Southern California Air Board Approves Pollution Program
Los Angeles (AP) - Southern California's anti-smog agency overwhelmingly approved a controversial plan Friday allowing companies to pollute by purchasing emission credits.
The South Coast Air Quality management District voted 10-1 to approve the trading of credits earned by low-level polluters to companies and public services seeking to expand operations and emit more pollution.
The Clean Air Act allows for the creation of the market allowing such exchanges.
The board began hearing the issue at its January meeting, which at times grew testy as board members and opponents of the pollution credit system clashed.
Critics argued the plan would result in more Southern California residents getting asthma or dying while supporters said the system was crucial to preserving the balance between economic growth and public health.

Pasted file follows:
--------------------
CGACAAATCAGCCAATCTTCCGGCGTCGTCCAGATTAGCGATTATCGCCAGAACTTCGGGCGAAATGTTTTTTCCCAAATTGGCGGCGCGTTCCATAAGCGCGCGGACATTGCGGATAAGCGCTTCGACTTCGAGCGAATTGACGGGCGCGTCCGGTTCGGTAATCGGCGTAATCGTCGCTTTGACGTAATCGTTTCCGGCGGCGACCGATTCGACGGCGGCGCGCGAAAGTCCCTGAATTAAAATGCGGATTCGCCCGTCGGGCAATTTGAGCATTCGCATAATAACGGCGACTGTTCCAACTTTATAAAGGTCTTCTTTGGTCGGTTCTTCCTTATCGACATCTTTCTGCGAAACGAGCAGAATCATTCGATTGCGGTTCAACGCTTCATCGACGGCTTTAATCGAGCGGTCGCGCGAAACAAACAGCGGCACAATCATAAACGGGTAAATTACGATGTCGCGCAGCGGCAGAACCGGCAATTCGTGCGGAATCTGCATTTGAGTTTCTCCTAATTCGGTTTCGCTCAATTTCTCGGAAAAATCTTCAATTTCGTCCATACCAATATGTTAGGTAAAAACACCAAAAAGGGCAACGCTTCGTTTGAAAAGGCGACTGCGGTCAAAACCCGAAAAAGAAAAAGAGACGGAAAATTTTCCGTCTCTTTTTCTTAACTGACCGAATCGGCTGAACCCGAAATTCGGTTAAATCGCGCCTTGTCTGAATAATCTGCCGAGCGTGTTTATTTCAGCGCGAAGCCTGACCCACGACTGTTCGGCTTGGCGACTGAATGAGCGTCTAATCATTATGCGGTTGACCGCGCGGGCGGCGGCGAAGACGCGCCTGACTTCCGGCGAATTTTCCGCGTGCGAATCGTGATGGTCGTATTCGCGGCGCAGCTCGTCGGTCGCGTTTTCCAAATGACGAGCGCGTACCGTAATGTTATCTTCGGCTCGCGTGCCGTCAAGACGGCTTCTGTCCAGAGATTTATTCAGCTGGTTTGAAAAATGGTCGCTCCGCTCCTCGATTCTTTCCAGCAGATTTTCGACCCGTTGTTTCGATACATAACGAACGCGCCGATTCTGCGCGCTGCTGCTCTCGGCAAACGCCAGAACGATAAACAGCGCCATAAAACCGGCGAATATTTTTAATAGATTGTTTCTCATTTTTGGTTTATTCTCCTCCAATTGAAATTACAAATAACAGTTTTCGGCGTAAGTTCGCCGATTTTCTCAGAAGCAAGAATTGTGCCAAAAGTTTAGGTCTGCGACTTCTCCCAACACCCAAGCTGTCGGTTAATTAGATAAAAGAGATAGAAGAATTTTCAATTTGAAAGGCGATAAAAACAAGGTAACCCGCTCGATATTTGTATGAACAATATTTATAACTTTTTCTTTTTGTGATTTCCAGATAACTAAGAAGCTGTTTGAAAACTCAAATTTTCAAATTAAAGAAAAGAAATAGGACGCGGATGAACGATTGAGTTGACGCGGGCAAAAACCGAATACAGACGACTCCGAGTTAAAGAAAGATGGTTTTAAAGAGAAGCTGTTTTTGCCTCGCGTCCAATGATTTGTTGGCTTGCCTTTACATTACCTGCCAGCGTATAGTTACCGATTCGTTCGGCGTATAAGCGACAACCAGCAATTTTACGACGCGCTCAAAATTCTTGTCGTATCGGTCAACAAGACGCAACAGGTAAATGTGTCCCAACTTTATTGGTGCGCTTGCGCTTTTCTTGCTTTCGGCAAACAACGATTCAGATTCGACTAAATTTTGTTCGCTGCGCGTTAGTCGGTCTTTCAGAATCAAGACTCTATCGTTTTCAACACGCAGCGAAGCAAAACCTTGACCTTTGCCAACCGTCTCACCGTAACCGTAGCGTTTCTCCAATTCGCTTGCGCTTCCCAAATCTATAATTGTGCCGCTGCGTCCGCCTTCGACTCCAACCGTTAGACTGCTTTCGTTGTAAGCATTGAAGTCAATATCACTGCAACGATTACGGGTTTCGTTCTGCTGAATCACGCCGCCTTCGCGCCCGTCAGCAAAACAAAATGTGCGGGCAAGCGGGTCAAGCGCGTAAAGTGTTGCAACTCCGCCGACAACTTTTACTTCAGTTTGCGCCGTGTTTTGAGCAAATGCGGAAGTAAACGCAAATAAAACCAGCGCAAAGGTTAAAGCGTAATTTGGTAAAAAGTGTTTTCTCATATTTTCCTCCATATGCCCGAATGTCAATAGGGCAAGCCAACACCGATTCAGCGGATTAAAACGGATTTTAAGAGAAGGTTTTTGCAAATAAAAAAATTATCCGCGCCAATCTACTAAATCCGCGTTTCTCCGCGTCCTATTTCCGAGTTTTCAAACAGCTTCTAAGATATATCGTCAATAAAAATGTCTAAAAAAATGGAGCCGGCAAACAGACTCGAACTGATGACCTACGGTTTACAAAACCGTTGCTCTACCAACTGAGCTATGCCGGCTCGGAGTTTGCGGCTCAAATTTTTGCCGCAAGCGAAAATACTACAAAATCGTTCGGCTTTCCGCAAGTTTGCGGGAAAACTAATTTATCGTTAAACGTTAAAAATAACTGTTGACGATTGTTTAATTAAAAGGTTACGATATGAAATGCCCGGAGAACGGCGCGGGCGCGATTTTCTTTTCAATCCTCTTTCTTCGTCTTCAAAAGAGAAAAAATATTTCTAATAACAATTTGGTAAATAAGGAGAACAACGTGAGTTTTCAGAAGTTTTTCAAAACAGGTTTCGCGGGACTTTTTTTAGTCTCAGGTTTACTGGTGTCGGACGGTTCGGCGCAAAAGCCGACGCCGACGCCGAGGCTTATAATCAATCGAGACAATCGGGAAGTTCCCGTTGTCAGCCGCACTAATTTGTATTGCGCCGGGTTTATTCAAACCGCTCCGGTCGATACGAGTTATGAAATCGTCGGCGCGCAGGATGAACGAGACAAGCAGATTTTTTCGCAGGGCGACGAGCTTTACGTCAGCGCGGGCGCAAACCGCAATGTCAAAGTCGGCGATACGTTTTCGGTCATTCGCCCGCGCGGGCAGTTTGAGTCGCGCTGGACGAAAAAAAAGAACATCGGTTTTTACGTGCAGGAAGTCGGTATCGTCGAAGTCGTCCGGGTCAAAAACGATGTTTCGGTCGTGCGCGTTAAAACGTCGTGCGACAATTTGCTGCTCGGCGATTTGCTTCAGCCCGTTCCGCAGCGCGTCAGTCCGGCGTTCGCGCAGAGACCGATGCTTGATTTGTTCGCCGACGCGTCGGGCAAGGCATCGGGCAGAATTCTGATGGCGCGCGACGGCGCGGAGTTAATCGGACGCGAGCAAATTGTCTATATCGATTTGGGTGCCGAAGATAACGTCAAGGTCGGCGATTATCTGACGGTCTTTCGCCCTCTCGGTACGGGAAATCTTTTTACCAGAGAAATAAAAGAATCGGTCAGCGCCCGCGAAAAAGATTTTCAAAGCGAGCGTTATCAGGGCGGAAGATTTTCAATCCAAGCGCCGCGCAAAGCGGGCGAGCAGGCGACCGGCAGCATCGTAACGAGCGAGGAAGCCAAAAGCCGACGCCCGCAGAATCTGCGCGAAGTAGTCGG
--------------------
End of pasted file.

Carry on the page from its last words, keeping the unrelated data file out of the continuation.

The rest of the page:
This is the third time since 2006 the board has heard the matter, which has resulted in lawsuits from environmental groups that continue to raise concerns about the way the agency develops it's pollution credits.
In 2009, a court imposed moratorium on trading credits. The state Legislature eventually lifted the moratorium, but that decision will sunset in 2012.
Conservation groups have accused the board of violating the federal Clean Air Act, which requires credits to be enforceable, quantifiable and permanent. Groups including the Natural Resources Defense Council and Coalition for a Safe Environment have said the air district's cache of emission credits was used up long ago but that it continued to sell bogus credits to companies allotted for public service projects.
The air quality agency oversees Orange County and parts of Los Angeles, San Bernardino and Riverside counties. It encompasses nearly 17 million people in an area that exceeds 10,700 square miles and is regularly called one of the smoggiest regions in the country.